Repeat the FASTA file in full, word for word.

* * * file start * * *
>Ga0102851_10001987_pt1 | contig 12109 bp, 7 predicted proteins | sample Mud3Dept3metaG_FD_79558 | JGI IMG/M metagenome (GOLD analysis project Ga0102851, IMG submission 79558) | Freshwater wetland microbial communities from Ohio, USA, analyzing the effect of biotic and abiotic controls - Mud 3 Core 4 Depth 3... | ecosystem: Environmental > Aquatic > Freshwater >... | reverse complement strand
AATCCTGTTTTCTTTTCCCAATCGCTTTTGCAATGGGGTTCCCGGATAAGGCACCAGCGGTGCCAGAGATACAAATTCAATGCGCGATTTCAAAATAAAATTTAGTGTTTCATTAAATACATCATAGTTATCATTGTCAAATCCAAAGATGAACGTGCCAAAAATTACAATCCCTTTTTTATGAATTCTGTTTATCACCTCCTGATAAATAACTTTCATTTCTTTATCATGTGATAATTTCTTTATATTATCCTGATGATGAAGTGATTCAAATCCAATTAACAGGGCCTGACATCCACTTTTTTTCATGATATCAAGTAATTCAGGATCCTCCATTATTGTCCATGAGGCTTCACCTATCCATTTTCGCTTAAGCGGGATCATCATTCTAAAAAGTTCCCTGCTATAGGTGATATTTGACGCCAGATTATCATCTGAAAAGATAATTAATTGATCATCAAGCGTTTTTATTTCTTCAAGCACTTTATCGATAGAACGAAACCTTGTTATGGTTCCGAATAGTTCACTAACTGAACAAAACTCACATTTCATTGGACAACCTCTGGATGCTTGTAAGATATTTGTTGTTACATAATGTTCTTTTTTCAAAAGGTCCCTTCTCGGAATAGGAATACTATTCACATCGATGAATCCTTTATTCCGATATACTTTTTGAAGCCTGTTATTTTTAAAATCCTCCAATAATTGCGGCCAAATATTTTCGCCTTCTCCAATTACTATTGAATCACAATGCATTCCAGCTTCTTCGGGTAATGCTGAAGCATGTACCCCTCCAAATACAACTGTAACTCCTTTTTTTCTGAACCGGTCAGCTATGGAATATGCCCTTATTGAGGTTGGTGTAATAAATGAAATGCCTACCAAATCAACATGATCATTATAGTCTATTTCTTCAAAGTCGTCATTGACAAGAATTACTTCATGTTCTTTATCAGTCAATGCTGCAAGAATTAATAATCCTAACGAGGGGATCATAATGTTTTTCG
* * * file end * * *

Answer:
>Ga0102851_10001987_pt1 | contig 12109 bp, 7 predicted proteins | sample Mud3Dept3metaG_FD_79558 | JGI IMG/M metagenome (GOLD analysis project Ga0102851, IMG submission 79558) | Freshwater wetland microbial communities from Ohio, USA, analyzing the effect of biotic and abiotic controls - Mud 3 Core 4 Depth 3... | ecosystem: Environmental > Aquatic > Freshwater >... | reverse complement strand
AATCCTGTTTTCTTTTCCCAATCGCTTTTGCAATGGGGTTCCCGGATAAGGCACCAGCGGTGCCAGAGATACAAATTCAATGCGCGATTTCAAAATAAAATTTAGTGTTTCATTAAATACATCATAGTTATCATTGTCAAATCCAAAGATGAACGTGCCAAAAATTACAATCCCTTTTTTATGAATTCTGTTTATCACCTCCTGATAAATAACTTTCATTTCTTTATCATGTGATAATTTCTTTATATTATCCTGATGATGAAGTGATTCAAATCCAATTAACAGGGCCTGACATCCACTTTTTTTCATGATATCAAGTAATTCAGGATCCTCCATTATTGTCCATGAGGCTTCACCTATCCATTTTCGCTTAAGCGGGATCATCATTCTAAAAAGTTCCCTGCTATAGGTGATATTTGACGCCAGATTATCATCTGAAAAGATAATTAATTGATCATCAAGCGTTTTTATTTCTTCAAGCACTTTATCGATAGAACGAAACCTTGTTATGGTTCCGAATAGTTCACTAACTGAACAAAACTCACATTTCATTGGACAACCTCTGGATGCTTGTAAGATATTTGTTGTTACATAATGTTCTTTTTTCAAAAGGTCCCTTCTCGGAATAGGAATACTATTCACATCGATGAATCCTTTATTCCGATATACTTTTTGAAGCCTGTTATTTTTAAAATCCTCCAATAATTGCGGCCAAATATTTTCGCCTTCTCCAATTACTATTGAATCACAATGCATTCCAGCTTCTTCGGGTAATGCTGAAGCATGTACCCCTCCAAATACAACTGTAACTCCTTTTTTTCTGAACCGGTCAGCTATGGAATATGCCCTTATTGAGGTTGGTGTAATAAATGAAATGCCTACCAAATCAACATGATCATTATAGTCTATTTCTTCAAAGTCGTCATTGACAAGAATTACTTCATGTTCTTTATCAGTCAATGCTGCAAGAATTAATAATCCTAACGAGGGGATCATAATGTTTTTCG